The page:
Home Blog Chapter 7 and Chapter 13 Bankruptcy: What Are the Exemptions

Chapter 7 and Chapter 13 Bankruptcy: What Are the Exemptions

Chapter 7 and Chapter 13 are the commonest bankruptcy types filed by people who are facing huge debts. They are designed to protect consumers from the collection efforts of creditors who wish to recoup their money. Each of these bankruptcy types offers exemptions that can be used to protect properties owned by the debtor. Borrowers who are unable to pay back their debts are advised to visit the nearest bankruptcy law office to seek legal guidance on how to approach bankruptcy filing and what is exempted.

A common misconception about a bankruptcy filing is that you have to surrender all of your assets and properties. However, this isn’t so. You can protect your home, car, and other properties despite filing for bankruptcy. To know how to do that, read on.

What Are Exemptions According to Arizona Laws?

Bankruptcy exemptions are put in place to protect the properties of borrowers who have filed for bankruptcy. In any bankruptcy case, there are two types of exemptions at play, the State and Federal Bankruptcy Exemptions. Exemptions are essentially a way to level the playing ground to ensure that the borrower has a soft landing at the end of the day.

State of Arizona Bankruptcy Exemptions

  • Homestead Exemption

The State of Arizona allows a person that is filing for bankruptcy to have as much as $150,000 equity in their home. To clarify, a person whose home is worth $500,000 and has paid $100,000 has equity of $100,000. For such a person, the equity amount is lower than the state’s limit which means that they can retain their home.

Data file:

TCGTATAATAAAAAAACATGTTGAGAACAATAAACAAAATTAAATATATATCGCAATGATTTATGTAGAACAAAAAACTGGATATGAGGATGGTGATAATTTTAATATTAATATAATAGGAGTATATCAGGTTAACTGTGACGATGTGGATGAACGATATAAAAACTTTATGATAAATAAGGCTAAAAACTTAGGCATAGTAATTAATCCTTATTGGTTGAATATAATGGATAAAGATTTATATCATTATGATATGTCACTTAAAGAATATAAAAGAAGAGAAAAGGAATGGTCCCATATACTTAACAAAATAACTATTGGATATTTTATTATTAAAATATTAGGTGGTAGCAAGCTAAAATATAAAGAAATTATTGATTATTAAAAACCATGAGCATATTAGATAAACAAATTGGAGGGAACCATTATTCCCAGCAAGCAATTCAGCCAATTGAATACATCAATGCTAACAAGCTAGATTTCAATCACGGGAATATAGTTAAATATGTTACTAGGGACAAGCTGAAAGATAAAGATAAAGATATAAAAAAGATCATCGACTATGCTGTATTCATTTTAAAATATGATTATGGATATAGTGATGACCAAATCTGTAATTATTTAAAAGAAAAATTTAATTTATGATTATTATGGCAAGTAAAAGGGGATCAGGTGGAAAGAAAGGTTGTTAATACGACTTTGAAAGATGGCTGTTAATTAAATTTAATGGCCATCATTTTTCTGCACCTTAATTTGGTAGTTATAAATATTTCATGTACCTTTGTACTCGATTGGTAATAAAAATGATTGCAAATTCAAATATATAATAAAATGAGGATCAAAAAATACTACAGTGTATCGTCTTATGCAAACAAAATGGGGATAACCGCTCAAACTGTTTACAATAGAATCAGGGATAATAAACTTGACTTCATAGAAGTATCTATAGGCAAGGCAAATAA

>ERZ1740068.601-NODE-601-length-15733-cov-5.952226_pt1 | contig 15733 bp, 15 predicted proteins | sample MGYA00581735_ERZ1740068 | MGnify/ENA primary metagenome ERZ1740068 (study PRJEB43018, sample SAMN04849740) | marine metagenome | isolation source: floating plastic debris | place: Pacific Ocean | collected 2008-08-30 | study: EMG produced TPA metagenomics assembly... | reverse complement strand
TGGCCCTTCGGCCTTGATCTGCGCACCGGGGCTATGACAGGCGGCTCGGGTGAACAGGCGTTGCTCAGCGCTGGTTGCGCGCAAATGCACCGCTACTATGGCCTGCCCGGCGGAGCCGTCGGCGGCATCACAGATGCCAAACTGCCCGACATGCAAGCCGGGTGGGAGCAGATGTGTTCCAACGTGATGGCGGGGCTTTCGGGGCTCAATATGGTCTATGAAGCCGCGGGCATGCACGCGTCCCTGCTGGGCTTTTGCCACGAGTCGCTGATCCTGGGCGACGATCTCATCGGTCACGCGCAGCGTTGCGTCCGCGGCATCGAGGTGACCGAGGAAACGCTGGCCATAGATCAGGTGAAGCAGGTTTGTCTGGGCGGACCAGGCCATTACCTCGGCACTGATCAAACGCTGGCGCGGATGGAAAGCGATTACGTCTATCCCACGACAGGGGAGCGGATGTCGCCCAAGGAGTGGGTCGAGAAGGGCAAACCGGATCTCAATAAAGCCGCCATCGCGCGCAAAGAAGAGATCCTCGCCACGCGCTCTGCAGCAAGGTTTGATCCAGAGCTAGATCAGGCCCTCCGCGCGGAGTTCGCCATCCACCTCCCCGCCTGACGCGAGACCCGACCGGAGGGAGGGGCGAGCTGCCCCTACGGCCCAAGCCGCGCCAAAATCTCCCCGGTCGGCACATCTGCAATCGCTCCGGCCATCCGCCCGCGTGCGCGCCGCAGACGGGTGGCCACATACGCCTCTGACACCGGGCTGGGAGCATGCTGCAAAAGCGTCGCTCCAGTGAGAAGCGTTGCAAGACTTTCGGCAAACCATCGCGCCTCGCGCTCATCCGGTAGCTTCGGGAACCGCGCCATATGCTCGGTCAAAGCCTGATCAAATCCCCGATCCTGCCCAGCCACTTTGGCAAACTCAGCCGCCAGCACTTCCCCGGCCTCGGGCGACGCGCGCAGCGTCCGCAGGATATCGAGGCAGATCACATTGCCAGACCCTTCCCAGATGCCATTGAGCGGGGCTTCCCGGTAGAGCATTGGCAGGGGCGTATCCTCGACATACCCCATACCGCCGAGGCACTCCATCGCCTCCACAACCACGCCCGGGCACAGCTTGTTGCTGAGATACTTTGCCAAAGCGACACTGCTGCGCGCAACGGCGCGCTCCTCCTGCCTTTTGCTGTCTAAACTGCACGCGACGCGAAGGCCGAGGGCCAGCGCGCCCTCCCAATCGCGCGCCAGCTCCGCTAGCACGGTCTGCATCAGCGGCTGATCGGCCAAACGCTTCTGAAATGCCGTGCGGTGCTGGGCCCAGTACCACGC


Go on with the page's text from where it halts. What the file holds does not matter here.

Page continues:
However, if the person had $200,000 equity in their home, then the home will be sold, the $150,000 equity will be returned to the borrower, and any amount over the $150,000 will be distributed among the creditors.

  • Motor Vehicles

The State of Arizona allows a debtor to have as much as $6,000 in equity on their vehicle for Chapter 7 bankruptcy filing. For a married person, both spouses may have vehicles worth $6,000 each in equity or $12,000 in total. For example, a married person with a paid-off car that is worth $5,000 and a financed car worth $25,000 with a balance of $10,000 will be allowed to keep the paid-off car while the financed car will have to be surrendered. The exemption limit rises from $6,000 to $25,000 if the person requires special equipment to operate their vehicle.

  • Bank Accounts

Your payday is an important consideration when filing bankruptcy in Arizona. As a single entity, you are allowed to have $300 and $600 for a married person. As part of the bankruptcy process, your bank account statement will be requested to ascertain that you are indeed unable to repay the loans. It is important to make sure that your bank account balance matches what has been reported in the petition.

  • Personal Items and Household Goods

This exemption covers a wide range of household items including furniture, electronic appliances and fixtures, gadgets, and more. The exemption limit as a single filer is $6,000 and $12,000 for married filers.

Other Exemptions include:

  • Clothing – Exemption is set at $500
  • Pets, Horses, and more – Exemption is set at $500
  • Engagement and Wedding rings – Exemption is set at $2,000
  • Tools and Equipment – Exemption is set at $5,000
  • Pension and Retirement – Safe from bankruptcy

If you wish to know more about bankruptcy and how to approach the process, visit

Do You Qualify for Bankruptcy?

Filing for bankruptcy isn’t the right solution for everyone. The determination of whether or not bankruptcy is an appropriate debt relief solution for your will be made based on a number of factors including the type and total level of your debt. Use this form to schedule an appointment with one of our bankruptcy attorneys. The consultation is completely free and there is no obligation.